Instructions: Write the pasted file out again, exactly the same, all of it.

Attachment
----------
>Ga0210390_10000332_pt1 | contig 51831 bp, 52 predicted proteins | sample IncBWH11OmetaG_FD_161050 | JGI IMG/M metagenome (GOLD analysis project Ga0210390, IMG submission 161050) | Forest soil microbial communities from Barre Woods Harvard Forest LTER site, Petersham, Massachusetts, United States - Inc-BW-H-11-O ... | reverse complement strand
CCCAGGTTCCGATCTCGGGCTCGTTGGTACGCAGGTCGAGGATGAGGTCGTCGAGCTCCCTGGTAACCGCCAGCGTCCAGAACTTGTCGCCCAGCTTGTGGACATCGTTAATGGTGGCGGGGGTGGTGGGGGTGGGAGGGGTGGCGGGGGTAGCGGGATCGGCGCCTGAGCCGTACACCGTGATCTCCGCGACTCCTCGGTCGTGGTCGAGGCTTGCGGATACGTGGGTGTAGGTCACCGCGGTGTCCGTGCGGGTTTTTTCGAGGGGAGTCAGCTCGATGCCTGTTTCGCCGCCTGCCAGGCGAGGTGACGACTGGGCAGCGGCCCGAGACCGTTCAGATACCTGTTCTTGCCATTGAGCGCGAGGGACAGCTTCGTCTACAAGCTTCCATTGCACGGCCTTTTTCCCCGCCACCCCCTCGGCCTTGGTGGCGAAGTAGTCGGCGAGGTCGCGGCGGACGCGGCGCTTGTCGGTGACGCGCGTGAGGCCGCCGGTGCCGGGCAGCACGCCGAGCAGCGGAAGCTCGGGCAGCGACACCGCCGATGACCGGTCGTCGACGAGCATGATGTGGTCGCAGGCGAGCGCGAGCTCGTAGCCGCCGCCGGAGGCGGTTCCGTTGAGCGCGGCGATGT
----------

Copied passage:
>Ga0210390_10000332_pt1 | contig 51831 bp, 52 predicted proteins | sample IncBWH11OmetaG_FD_161050 | JGI IMG/M metagenome (GOLD analysis project Ga0210390, IMG submission 161050) | Forest soil microbial communities from Barre Woods Harvard Forest LTER site, Petersham, Massachusetts, United States - Inc-BW-H-11-O ... | reverse complement strand
CCCAGGTTCCGATCTCGGGCTCGTTGGTACGCAGGTCGAGGATGAGGTCGTCGAGCTCCCTGGTAACCGCCAGCGTCCAGAACTTGTCGCCCAGCTTGTGGACATCGTTAATGGTGGCGGGGGTGGTGGGGGTGGGAGGGGTGGCGGGGGTAGCGGGATCGGCGCCTGAGCCGTACACCGTGATCTCCGCGACTCCTCGGTCGTGGTCGAGGCTTGCGGATACGTGGGTGTAGGTCACCGCGGTGTCCGTGCGGGTTTTTTCGAGGGGAGTCAGCTCGATGCCTGTTTCGCCGCCTGCCAGGCGAGGTGACGACTGGGCAGCGGCCCGAGACCGTTCAGATACCTGTTCTTGCCATTGAGCGCGAGGGACAGCTTCGTCTACAAGCTTCCATTGCACGGCCTTTTTCCCCGCCACCCCCTCGGCCTTGGTGGCGAAGTAGTCGGCGAGGTCGCGGCGGACGCGGCGCTTGTCGGTGACGCGCGTGAGGCCGCCGGTGCCGGGCAGCACGCCGAGCAGCGGAAGCTCGGGCAGCGACACCGCCGATGACCGGTCGTCGACGAGCATGATGTGGTCGCAGGCGAGCGCGAGCTCGTAGCCGCCGCCGGAGGCGGTTCCGTTGAGCGCGGCGATGT